Australians go to the polls on October 9 with the two major parties fighting a close race. Domestic issues - such as the economy, health care and education - top the voters' concerns, but Australia's role in the war on terror also may be decisive.
Australia's election campaign is a tight contest between the conservative Coalition led by Prime Minister John Howard and the left-of-center Labor opposition.
Mr. Howard, who is 65 years old, is seeking his fourth term as prime minister - he first took office in 1996. He leads the Liberal Party, which is allied with the National Party in the Coalition.
His main pitch to voters is his experience, his proven leadership in troubled times and his stewardship of a long period of economic growth.
Mr. Howard's rival is Mark Latham, who was elected Labor's leader 10 months ago.
Mr. Latham, 22 years younger than the prime minister, has a reputation as a "larrikin" - Australian slang for a rowdy, blunt, informal character.
Labor's campaign centers on issues such as creating a more equitable education system and making health care more affordable. That is a concern for 61-year-old Christos Juhanson, who lives in the southern city of Adelaide. "Health is very important. I need my Medicare. This year I was sick for the first time for 10 years and I was amazed at what my doctors' bills were. I personally think the Coalition will probably sneak back in. I think the young lad from the Labor Party is probably not quite there this time," he says.
Australia's decision to join the U.S.-led campaign in Iraq is a key issue among many voters, including army veteran Roger Burzacott. "I'm a little bit annoyed with John Howard in the way that he has presented the Iraq issue. And to have committed us to Iraq was just crazy. And I certainly, on that note, support the Labor Party's notion that we should be looking closer to home," he says.
His wife, Chris Burzacott, however, thinks the prime minister has represented Australia well, particularly during recent crises, such as the bombing last month in front of the Australian Embassy in Indonesia. "I think that Mr. Howard's leading. I think the Jakarta bombing, and I don't mean to be awful, has probably helped him. I think Mr. Howard does come over very well and he certainly puts all his facts in front of you," he says.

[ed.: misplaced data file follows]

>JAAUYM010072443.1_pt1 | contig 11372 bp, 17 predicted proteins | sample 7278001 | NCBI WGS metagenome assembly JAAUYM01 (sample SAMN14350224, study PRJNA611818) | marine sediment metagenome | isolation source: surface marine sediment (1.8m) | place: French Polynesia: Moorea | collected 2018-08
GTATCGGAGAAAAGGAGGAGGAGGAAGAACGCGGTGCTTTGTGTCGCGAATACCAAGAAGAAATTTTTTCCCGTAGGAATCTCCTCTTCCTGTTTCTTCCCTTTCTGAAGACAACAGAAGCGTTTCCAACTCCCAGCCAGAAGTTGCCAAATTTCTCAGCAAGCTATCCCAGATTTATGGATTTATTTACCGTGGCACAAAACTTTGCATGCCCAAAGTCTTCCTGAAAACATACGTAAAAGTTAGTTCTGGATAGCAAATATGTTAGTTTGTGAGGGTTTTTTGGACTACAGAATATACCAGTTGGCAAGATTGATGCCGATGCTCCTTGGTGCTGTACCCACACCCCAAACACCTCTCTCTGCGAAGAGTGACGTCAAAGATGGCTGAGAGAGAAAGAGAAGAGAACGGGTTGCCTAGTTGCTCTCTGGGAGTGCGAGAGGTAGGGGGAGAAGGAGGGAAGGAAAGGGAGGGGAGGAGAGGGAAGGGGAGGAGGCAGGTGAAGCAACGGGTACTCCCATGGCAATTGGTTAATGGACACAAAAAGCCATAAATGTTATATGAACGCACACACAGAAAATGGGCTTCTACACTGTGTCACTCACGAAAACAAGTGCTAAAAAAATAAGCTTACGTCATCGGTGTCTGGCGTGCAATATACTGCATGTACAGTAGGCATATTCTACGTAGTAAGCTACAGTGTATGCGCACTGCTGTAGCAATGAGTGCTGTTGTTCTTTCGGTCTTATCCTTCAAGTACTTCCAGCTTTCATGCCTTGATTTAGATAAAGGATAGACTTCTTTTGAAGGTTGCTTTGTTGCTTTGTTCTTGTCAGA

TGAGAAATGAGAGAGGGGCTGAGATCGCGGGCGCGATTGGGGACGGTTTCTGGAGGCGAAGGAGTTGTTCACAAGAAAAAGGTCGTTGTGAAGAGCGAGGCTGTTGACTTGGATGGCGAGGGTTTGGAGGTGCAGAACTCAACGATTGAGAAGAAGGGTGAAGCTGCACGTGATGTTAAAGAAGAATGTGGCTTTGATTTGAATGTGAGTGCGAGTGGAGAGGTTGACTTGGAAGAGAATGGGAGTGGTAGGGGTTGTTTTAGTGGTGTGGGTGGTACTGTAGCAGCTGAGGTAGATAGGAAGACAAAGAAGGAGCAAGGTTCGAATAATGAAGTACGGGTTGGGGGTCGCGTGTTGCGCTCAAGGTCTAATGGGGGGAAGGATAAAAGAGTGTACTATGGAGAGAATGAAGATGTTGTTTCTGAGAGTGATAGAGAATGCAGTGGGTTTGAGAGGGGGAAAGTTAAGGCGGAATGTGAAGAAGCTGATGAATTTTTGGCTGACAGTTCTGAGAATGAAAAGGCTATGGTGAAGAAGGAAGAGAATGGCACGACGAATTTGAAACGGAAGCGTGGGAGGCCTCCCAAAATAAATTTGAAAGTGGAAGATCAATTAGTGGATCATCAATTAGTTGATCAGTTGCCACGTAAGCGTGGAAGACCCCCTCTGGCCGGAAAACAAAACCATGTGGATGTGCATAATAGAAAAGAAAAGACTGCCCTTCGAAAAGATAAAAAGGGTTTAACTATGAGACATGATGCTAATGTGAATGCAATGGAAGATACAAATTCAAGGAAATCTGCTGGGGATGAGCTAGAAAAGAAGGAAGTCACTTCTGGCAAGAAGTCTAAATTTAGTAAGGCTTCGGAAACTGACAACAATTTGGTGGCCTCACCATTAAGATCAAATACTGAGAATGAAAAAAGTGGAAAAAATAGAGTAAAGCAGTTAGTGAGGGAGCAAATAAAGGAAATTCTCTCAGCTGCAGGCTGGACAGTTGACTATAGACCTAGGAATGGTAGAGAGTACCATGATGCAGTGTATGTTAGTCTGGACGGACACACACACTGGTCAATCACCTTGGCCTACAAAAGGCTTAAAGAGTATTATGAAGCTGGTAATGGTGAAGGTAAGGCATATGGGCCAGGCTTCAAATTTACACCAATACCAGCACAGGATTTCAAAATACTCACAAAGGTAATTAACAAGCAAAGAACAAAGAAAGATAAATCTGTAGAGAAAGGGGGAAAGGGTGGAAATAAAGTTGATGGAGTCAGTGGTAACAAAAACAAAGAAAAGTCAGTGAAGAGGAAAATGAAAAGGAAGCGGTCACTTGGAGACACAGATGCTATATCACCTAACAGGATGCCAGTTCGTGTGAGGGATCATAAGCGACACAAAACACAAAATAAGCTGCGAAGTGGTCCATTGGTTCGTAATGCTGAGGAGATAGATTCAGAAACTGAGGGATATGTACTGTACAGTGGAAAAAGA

The election also is important for minor parties. Voters will elect the 150 members of the lower chamber of Parliament, the House of Representatives. They also choose candidates for the upper house, the Senate, where minor parties, such as the Greens and the Democrats, have a decisive say. The smaller parties tend to be liberal and concentrate on issues such as the environment, social justice and homosexual rights.
Earlier this year, new laws were passed in Australia banning same-sex marriage. The government initiated the legislation and Labor backed it.
That will force some voters, including this woman, Jo, and her partner, away from the major parties. "It really makes us feel like second-class citizens. It also incites hatred, you know, in the community saying gay couples aren't as worthy as other couples," she says.
Opinion polls show that the election result is still unpredictable.
So far, observers say the campaign has been unremarkable. Antony Green, an election analyst for the Australian Broadcasting Corporation and other news media, says that traditionally Australian elections become more animated and focused in the days just before the vote.
"We have compulsory voting in Australia, which means there's a large number of people who do not pay attention until the last minute and do not make up their mind who they're going to vote for until the last minute," he says. "And these are people generally are the ones who don't pay attention and so there's no point in bombarding them at the start of the campaign, because they'll just turn off, so it all is left rather late."
Ahead of the election, the Coalition holds 83 seats in parliament, while Labor has 63. The magic number for either side to claim victory on October 9 is 76 seats.